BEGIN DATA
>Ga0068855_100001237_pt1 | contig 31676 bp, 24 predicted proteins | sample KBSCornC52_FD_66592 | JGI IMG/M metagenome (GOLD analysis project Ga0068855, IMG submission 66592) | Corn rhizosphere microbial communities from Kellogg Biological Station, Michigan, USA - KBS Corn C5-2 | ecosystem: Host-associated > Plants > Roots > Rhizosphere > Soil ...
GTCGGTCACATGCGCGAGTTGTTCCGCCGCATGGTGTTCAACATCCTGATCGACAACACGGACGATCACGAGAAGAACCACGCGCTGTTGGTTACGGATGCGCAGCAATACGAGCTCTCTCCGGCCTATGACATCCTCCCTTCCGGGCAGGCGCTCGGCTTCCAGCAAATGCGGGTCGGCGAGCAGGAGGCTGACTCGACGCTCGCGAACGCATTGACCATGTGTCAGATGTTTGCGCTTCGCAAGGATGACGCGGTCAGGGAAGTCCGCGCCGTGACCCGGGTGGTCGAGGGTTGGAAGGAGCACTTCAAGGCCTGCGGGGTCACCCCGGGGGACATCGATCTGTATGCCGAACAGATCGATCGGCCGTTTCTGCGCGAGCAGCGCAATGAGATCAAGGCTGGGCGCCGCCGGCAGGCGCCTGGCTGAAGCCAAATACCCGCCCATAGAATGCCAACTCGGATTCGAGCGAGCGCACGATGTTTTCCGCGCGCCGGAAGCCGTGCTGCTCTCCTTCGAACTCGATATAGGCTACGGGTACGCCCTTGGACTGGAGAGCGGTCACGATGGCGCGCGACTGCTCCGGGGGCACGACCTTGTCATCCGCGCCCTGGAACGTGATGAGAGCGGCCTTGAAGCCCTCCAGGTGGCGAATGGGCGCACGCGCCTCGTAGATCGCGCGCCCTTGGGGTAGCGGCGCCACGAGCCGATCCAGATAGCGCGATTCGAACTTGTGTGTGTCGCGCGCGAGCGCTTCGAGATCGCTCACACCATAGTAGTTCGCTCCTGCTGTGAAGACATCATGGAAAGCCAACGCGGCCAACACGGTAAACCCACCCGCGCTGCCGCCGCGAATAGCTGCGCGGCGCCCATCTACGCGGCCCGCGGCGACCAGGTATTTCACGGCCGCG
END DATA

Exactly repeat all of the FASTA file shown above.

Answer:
>Ga0068855_100001237_pt1 | contig 31676 bp, 24 predicted proteins | sample KBSCornC52_FD_66592 | JGI IMG/M metagenome (GOLD analysis project Ga0068855, IMG submission 66592) | Corn rhizosphere microbial communities from Kellogg Biological Station, Michigan, USA - KBS Corn C5-2 | ecosystem: Host-associated > Plants > Roots > Rhizosphere > Soil ...
GTCGGTCACATGCGCGAGTTGTTCCGCCGCATGGTGTTCAACATCCTGATCGACAACACGGACGATCACGAGAAGAACCACGCGCTGTTGGTTACGGATGCGCAGCAATACGAGCTCTCTCCGGCCTATGACATCCTCCCTTCCGGGCAGGCGCTCGGCTTCCAGCAAATGCGGGTCGGCGAGCAGGAGGCTGACTCGACGCTCGCGAACGCATTGACCATGTGTCAGATGTTTGCGCTTCGCAAGGATGACGCGGTCAGGGAAGTCCGCGCCGTGACCCGGGTGGTCGAGGGTTGGAAGGAGCACTTCAAGGCCTGCGGGGTCACCCCGGGGGACATCGATCTGTATGCCGAACAGATCGATCGGCCGTTTCTGCGCGAGCAGCGCAATGAGATCAAGGCTGGGCGCCGCCGGCAGGCGCCTGGCTGAAGCCAAATACCCGCCCATAGAATGCCAACTCGGATTCGAGCGAGCGCACGATGTTTTCCGCGCGCCGGAAGCCGTGCTGCTCTCCTTCGAACTCGATATAGGCTACGGGTACGCCCTTGGACTGGAGAGCGGTCACGATGGCGCGCGACTGCTCCGGGGGCACGACCTTGTCATCCGCGCCCTGGAACGTGATGAGAGCGGCCTTGAAGCCCTCCAGGTGGCGAATGGGCGCACGCGCCTCGTAGATCGCGCGCCCTTGGGGTAGCGGCGCCACGAGCCGATCCAGATAGCGCGATTCGAACTTGTGTGTGTCGCGCGCGAGCGCTTCGAGATCGCTCACACCATAGTAGTTCGCTCCTGCTGTGAAGACATCATGGAAAGCCAACGCGGCCAACACGGTAAACCCACCCGCGCTGCCGCCGCGAATAGCTGCGCGGCGCCCATCTACGCGGCCCGCGGCGACCAGGTATTTCACGGCCGCG